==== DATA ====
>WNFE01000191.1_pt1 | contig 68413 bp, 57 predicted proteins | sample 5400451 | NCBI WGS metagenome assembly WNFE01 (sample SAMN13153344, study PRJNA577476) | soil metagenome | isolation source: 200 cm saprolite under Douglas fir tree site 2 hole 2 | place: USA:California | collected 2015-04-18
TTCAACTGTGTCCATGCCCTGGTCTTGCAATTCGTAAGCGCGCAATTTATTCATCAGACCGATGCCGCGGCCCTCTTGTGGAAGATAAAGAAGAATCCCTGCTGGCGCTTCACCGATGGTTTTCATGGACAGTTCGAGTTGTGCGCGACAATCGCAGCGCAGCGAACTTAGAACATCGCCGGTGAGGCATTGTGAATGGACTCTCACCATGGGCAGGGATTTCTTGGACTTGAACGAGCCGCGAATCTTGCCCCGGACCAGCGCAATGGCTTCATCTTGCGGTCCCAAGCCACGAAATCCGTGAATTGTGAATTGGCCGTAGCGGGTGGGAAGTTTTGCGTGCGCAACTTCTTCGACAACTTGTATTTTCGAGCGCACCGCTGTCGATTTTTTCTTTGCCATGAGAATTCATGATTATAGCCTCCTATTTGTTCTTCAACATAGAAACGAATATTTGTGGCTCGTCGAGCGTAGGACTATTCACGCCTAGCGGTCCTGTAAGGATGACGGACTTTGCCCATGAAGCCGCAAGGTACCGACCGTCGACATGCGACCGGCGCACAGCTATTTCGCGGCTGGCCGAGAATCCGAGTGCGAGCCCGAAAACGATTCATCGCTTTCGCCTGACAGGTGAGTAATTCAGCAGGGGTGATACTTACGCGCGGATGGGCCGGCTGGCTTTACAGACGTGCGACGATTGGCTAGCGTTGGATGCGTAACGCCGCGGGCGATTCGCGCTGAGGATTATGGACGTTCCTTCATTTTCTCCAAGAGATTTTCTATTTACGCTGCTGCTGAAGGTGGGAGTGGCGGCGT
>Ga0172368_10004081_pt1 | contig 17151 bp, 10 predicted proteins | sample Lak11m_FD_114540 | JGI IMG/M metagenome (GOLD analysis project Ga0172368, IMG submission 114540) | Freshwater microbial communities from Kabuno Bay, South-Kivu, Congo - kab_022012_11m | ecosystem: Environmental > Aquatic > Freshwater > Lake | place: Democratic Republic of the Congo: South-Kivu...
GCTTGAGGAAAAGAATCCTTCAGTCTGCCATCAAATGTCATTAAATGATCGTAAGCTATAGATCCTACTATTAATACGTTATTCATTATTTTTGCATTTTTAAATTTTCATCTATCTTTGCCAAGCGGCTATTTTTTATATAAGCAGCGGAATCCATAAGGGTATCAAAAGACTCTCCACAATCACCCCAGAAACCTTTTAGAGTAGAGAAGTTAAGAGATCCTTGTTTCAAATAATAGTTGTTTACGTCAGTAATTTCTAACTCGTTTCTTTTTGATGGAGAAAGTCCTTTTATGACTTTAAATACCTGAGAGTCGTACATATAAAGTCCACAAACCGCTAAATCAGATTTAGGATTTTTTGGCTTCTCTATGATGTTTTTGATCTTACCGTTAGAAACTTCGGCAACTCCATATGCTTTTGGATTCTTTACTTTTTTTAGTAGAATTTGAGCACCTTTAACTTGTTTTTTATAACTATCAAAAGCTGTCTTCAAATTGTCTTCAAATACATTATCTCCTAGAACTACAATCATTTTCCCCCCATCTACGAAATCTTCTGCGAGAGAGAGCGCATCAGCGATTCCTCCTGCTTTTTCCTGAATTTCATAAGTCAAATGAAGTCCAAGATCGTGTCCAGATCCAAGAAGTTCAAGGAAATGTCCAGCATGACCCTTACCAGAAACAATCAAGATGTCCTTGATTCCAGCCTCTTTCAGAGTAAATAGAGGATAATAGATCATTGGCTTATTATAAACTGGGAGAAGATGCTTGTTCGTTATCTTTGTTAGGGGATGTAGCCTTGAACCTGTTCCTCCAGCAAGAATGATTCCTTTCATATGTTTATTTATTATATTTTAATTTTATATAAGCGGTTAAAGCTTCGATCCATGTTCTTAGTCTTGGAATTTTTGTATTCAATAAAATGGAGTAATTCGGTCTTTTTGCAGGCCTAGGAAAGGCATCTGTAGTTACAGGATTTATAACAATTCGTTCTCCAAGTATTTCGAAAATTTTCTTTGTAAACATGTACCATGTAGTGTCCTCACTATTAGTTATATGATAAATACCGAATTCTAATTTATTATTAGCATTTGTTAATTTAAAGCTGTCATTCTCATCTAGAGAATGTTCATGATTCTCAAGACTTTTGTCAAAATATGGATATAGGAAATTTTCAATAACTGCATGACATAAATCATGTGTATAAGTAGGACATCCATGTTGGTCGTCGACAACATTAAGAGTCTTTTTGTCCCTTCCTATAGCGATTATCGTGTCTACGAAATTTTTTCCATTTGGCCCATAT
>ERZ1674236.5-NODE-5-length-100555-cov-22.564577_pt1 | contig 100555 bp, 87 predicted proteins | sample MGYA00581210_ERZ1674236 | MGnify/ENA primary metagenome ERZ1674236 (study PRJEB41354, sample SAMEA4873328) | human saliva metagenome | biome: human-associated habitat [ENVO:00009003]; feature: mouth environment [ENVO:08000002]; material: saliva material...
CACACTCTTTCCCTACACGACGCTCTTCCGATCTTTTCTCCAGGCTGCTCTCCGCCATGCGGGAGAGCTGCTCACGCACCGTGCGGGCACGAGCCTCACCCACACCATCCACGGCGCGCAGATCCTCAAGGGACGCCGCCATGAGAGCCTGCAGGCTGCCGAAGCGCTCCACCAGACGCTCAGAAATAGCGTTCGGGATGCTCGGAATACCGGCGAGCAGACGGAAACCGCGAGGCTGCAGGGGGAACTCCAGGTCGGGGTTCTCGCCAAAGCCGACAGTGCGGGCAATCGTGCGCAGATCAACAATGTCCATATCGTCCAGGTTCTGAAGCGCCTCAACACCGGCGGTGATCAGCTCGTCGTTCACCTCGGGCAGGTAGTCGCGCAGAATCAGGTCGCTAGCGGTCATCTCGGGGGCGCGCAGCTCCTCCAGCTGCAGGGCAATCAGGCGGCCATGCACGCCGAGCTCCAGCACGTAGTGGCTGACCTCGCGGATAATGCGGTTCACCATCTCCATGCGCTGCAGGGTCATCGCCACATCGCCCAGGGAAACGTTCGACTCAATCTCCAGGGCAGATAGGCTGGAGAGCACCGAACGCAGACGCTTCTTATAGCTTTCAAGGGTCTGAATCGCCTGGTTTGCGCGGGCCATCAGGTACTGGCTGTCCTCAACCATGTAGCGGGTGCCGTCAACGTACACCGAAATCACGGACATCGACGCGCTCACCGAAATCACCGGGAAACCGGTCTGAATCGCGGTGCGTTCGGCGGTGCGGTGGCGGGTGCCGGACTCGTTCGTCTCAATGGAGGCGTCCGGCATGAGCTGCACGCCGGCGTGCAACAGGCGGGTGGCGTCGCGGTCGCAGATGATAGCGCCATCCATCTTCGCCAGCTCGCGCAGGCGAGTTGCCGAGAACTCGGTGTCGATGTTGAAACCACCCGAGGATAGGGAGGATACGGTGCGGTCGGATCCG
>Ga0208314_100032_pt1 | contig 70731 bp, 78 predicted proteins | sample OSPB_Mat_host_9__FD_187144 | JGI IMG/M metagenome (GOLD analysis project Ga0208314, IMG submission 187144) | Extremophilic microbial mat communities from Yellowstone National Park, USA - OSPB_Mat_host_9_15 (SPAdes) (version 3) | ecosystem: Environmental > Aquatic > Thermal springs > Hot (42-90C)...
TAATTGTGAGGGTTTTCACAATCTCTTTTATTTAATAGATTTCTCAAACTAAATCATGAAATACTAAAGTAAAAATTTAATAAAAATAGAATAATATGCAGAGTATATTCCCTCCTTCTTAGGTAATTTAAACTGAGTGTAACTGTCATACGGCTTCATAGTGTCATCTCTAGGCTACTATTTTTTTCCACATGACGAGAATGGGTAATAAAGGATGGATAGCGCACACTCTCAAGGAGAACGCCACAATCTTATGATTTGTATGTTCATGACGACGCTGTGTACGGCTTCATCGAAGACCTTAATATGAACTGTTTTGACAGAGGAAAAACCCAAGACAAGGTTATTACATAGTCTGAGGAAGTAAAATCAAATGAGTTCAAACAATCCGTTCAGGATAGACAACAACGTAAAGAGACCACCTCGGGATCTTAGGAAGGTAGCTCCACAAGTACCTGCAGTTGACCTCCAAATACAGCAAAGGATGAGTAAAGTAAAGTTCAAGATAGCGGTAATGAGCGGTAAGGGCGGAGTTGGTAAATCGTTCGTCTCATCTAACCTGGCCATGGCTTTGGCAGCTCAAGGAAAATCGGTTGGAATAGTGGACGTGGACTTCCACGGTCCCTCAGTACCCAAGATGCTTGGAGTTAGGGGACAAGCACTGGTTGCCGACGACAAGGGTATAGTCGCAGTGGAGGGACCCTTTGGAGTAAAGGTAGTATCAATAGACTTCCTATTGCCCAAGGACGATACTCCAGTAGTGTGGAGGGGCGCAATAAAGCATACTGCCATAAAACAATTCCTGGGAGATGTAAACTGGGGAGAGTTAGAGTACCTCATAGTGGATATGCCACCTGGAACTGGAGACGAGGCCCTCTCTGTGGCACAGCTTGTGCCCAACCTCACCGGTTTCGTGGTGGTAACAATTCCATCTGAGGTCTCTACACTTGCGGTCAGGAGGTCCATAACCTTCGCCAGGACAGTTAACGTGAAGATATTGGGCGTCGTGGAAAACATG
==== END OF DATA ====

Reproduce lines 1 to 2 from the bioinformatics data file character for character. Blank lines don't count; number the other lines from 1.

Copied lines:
>WNFE01000191.1_pt1 | contig 68413 bp, 57 predicted proteins | sample 5400451 | NCBI WGS metagenome assembly WNFE01 (sample SAMN13153344, study PRJNA577476) | soil metagenome | isolation source: 200 cm saprolite under Douglas fir tree site 2 hole 2 | place: USA:California | collected 2015-04-18
TTCAACTGTGTCCATGCCCTGGTCTTGCAATTCGTAAGCGCGCAATTTATTCATCAGACCGATGCCGCGGCCCTCTTGTGGAAGATAAAGAAGAATCCCTGCTGGCGCTTCACCGATGGTTTTCATGGACAGTTCGAGTTGTGCGCGACAATCGCAGCGCAGCGAACTTAGAACATCGCCGGTGAGGCATTGTGAATGGACTCTCACCATGGGCAGGGATTTCTTGGACTTGAACGAGCCGCGAATCTTGCCCCGGACCAGCGCAATGGCTTCATCTTGCGGTCCCAAGCCACGAAATCCGTGAATTGTGAATTGGCCGTAGCGGGTGGGAAGTTTTGCGTGCGCAACTTCTTCGACAACTTGTATTTTCGAGCGCACCGCTGTCGATTTTTTCTTTGCCATGAGAATTCATGATTATAGCCTCCTATTTGTTCTTCAACATAGAAACGAATATTTGTGGCTCGTCGAGCGTAGGACTATTCACGCCTAGCGGTCCTGTAAGGATGACGGACTTTGCCCATGAAGCCGCAAGGTACCGACCGTCGACATGCGACCGGCGCACAGCTATTTCGCGGCTGGCCGAGAATCCGAGTGCGAGCCCGAAAACGATTCATCGCTTTCGCCTGACAGGTGAGTAATTCAGCAGGGGTGATACTTACGCGCGGATGGGCCGGCTGGCTTTACAGACGTGCGACGATTGGCTAGCGTTGGATGCGTAACGCCGCGGGCGATTCGCGCTGAGGATTATGGACGTTCCTTCATTTTCTCCAAGAGATTTTCTATTTACGCTGCTGCTGAAGGTGGGAGTGGCGGCGT